10 Dec 2021 10:15h - 11:45h
Since 2018, the IGF Best Practice Forum on Cybersecurity (BPF) has focused its efforts on the evolution, implementation, and impact of international cybersecurity norms. In 2021, the BPF continued this work via multiple workstreams.
The BPF Cybersecurity 2021 on the use of norms to foster trust and security has been divided into three workstreams.
Mr Maarten van Horenbeeck (BPF Lead expert) introduced the work that the IGF’s BPF team has done over the past year. He introduced the three workstreams groups. Workstream 1 (WS 1) – updating the BPF’s mapping of agreements, took a deeper look at the drivers of cyber norms, including concerns raised by internet users, security incidents, and other events. Workstream 2 (WS 2) – testing norms concepts against internet events, discussed which core ideas behind the normative agreements had the most continuity through various incidents. Workstream 3 (WS 3) – BPF outreach and cooperation with other IGF initiatives, in accordance with the United Nations Secretary-General’s Roadmap for Digital Cooperation and strengthened IGF, worked with stakeholders to drive engagement and participation in the BPF. van Horenbeeck summarised the work the BPF’s team has focused on by saying ‘It is really about identifying how the rules of the road actually meet the rubber of the road. So where is it that these rules are truly taking effect, and where are they having value? Where are the challenges?’
Mr Pablo Hinojosa (Strategic Engagement Director, APNIC, the regional internet address registry for the Asia-Pacific region) presented some of the key findings of WS1 and explained how the group conducted its research. WS1 continued to unpack the collection of norms and mapped and analysed these norms and agreements. He made a point that there were special criteria – these agreements had to be international in scope, have a mission to improve the overall state of cybersecurity, and apply to all groups signing these agreements. Compared to the previous report in 2020 when there were 22 agreements, today the BPF has identified 36 agreements to work on. For every agreement included, the BPF determined which norms elements (rights and freedoms, information security and resilience, reliability of products, cooperation and assistance, restraint on developments and use of cyber capabilities, and technical and operational) it reflected to identify trends and shared priorities across agreements. As Honjosa pointed out, ‘The findings are not intended to be authoritative, but they are trying to aid the conversation, and try to improve our understanding of this.’
Ms Mallory Knodel (Lead BPF Workstream 2, Center for Democracy and Technology) talked about WS2’s methods and how the team approached their research. The main research question was how effective specific norms would have been in mitigating adverse cybersecurity events. She explained that the first step was to determine which incidents to study out of the vast choice of cybersecurity incidents that had had a significant impact. Second, they had an ambitious plan to look at most cybersecurity events in the last couple of decades, not only to do general research to understand them better, but they also tasked themselves with doing more qualitative analysis.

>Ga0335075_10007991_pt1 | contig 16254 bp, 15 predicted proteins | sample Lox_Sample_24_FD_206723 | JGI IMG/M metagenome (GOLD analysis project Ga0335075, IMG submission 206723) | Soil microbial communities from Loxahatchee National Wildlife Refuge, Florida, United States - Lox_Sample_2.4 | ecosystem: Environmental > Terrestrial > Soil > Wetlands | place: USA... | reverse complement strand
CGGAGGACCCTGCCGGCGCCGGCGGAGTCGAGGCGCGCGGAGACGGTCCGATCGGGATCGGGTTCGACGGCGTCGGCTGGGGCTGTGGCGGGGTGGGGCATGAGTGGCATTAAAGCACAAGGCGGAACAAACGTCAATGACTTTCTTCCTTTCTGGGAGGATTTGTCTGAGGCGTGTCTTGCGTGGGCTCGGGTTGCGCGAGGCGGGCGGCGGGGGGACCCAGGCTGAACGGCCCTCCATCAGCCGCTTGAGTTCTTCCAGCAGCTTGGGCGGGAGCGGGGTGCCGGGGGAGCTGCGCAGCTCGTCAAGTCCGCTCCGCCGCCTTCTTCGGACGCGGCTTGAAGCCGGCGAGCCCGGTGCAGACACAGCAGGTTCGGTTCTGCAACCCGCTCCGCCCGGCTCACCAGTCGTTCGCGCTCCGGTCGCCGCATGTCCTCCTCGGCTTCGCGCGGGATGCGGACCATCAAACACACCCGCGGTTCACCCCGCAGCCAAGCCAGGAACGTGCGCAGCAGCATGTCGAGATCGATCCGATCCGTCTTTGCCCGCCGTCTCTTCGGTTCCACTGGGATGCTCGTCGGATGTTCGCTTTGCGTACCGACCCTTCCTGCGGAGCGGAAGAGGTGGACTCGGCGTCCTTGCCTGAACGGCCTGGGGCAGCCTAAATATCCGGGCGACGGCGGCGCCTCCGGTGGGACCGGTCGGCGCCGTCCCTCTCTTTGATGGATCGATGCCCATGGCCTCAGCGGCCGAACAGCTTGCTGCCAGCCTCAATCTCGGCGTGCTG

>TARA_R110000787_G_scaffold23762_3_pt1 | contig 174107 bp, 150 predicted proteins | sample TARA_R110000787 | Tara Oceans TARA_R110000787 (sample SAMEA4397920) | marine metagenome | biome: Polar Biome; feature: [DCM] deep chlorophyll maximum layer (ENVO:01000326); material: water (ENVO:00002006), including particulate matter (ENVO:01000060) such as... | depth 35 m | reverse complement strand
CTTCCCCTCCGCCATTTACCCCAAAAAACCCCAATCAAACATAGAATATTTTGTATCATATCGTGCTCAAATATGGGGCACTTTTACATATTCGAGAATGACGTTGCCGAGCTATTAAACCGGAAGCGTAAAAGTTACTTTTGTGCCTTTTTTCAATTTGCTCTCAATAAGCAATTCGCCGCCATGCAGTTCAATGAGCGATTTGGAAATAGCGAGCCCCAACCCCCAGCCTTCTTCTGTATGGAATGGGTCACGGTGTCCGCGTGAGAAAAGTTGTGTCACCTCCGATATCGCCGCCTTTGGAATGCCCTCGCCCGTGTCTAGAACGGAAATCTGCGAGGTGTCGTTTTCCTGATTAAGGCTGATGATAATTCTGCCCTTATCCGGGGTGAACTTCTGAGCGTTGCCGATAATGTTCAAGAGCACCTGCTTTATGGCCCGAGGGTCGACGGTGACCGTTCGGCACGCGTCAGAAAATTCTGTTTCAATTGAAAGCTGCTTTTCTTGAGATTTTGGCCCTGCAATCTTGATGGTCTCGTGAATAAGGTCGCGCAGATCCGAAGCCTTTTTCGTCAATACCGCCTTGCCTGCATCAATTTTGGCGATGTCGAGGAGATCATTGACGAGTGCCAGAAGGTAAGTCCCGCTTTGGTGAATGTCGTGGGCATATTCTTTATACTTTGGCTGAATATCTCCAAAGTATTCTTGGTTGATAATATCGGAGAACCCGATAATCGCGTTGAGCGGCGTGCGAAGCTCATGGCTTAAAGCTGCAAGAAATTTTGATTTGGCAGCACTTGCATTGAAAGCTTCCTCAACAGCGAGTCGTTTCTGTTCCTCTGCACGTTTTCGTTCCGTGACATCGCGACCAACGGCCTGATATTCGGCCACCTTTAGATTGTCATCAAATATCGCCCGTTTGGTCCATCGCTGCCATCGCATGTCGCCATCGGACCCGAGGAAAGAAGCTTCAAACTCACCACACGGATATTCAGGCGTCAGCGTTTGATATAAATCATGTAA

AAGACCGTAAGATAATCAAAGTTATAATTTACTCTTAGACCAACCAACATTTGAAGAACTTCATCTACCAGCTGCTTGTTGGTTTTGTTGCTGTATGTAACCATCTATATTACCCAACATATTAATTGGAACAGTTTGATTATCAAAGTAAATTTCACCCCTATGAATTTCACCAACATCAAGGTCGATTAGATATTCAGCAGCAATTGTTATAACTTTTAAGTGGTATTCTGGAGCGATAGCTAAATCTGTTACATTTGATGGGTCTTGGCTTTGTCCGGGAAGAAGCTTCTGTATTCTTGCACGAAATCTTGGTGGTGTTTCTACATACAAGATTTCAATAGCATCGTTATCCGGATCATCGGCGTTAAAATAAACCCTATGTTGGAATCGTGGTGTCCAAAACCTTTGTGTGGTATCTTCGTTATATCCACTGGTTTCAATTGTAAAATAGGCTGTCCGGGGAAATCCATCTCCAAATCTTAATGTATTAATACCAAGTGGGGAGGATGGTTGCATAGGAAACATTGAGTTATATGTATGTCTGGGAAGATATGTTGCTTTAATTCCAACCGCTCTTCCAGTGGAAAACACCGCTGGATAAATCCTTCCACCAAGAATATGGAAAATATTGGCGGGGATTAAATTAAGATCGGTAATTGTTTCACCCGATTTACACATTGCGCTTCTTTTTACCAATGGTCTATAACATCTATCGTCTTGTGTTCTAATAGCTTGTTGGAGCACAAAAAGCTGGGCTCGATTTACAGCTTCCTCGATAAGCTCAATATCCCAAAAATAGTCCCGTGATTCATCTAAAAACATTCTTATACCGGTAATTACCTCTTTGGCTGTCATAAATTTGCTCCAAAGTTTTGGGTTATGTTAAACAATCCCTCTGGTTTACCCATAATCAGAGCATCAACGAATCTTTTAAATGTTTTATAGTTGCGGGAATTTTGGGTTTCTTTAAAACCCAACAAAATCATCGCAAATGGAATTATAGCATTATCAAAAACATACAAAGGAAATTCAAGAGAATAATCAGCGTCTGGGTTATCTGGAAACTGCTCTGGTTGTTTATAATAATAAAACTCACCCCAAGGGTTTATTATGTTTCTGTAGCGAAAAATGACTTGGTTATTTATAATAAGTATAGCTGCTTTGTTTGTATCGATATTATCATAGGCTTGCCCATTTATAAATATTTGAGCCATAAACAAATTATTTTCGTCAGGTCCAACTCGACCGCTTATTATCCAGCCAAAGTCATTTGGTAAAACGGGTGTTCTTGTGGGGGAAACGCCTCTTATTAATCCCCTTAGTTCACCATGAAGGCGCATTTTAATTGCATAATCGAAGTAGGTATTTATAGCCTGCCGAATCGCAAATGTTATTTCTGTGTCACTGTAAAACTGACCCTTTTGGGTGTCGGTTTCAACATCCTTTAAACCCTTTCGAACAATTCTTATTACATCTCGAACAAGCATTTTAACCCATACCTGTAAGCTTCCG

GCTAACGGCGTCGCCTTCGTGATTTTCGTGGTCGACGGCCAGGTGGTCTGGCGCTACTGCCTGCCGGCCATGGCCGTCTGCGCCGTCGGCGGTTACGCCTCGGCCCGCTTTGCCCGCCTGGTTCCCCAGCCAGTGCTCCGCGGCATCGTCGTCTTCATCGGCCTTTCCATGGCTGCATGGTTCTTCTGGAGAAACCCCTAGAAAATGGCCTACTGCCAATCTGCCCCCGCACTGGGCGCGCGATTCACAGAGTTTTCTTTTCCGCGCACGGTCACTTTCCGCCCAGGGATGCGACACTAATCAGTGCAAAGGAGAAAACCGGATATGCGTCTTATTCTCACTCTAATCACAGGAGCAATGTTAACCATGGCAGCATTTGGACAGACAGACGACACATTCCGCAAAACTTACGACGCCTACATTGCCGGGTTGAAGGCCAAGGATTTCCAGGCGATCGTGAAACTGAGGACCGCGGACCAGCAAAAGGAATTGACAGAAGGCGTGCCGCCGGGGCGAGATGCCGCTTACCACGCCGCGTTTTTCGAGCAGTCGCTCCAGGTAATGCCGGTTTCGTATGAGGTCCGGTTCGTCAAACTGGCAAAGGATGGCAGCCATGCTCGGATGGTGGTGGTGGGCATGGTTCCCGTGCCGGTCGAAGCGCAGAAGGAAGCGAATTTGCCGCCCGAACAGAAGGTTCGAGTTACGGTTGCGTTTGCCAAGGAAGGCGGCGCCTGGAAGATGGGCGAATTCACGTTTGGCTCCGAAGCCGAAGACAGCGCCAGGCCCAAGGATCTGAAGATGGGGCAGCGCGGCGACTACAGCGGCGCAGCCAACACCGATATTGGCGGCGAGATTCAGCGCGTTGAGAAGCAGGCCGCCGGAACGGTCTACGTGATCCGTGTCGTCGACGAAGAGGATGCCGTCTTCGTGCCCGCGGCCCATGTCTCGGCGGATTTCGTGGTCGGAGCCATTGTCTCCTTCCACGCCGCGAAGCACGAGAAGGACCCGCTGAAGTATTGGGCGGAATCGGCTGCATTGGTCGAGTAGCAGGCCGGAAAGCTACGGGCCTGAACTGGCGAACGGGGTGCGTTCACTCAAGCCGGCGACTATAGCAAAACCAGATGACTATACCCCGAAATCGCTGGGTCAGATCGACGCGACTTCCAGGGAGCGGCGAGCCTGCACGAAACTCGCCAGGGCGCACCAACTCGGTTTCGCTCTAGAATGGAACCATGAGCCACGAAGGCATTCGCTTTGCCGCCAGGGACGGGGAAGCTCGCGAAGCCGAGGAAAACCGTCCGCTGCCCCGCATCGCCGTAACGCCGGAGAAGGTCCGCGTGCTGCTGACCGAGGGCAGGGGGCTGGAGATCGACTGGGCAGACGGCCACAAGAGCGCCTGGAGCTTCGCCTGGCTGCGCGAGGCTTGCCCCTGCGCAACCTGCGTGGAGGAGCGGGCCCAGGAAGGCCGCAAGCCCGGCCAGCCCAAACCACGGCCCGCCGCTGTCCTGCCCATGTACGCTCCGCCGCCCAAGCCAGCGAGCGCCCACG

Knodel pointed out that the team sought to interview and better understand the impacts of the people who were most affected by these cybersecurity events, and then those who mitigated them as well. So it was ‘time-intensive but incredibly rewarding and it allows us to really lift up the voices of those most affected into a platform like the IGF and hopefully we have their ongoing involvement as these reports and findings make their way into treaty-level discussions where we can start building a story bank of how cybersecurity will really impact people.’ The people-centred approach to cybersecurity proves to be really important.
Mr Chris Painter (President, Global Forum on Cyber Expertise) stressed that when it comes to the norms, there is also an issue of accountability, and whether there is accountability for violations of norms. If not, he added, one of the questions is if there is no calling out of norms violations, do those norms continue to have any force?
Mr Sherif Hashem (Board Member, FIRST), highlighted the importance of bridging different silos – government officials, industry, civil society, the general public, and infrastructure. They don’t usually meet or work together unless there is a special effort targeted; we should bring them together when it comes to applying cyber norms.
Cyber norms were developed by states and are part of the UN mandate. According to Hashem, ‘It’s always the case that we talk about state responsibilities, but when it comes to reality, it has to be in partnership, and there are some norms that target or highlight the importance of multi-stakeholder approach when it comes to implementing norms, and that’s the part of the roles and responsibilities of various stakeholders. It’s really important to bring them all together.’ Likewise, the trust relationship is an important ingredient that should be built ahead of time. It’s important for different stakeholders in partnership to recognise best practices and how to make them work in reality.
By Kristina Hojstricova
Session in numbers and graphs
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Internet Governance Forum (IGF) 2021
6 Dec 2021 10:00h - 10 Dec 2021 18:00h
Katowice, Poland and Online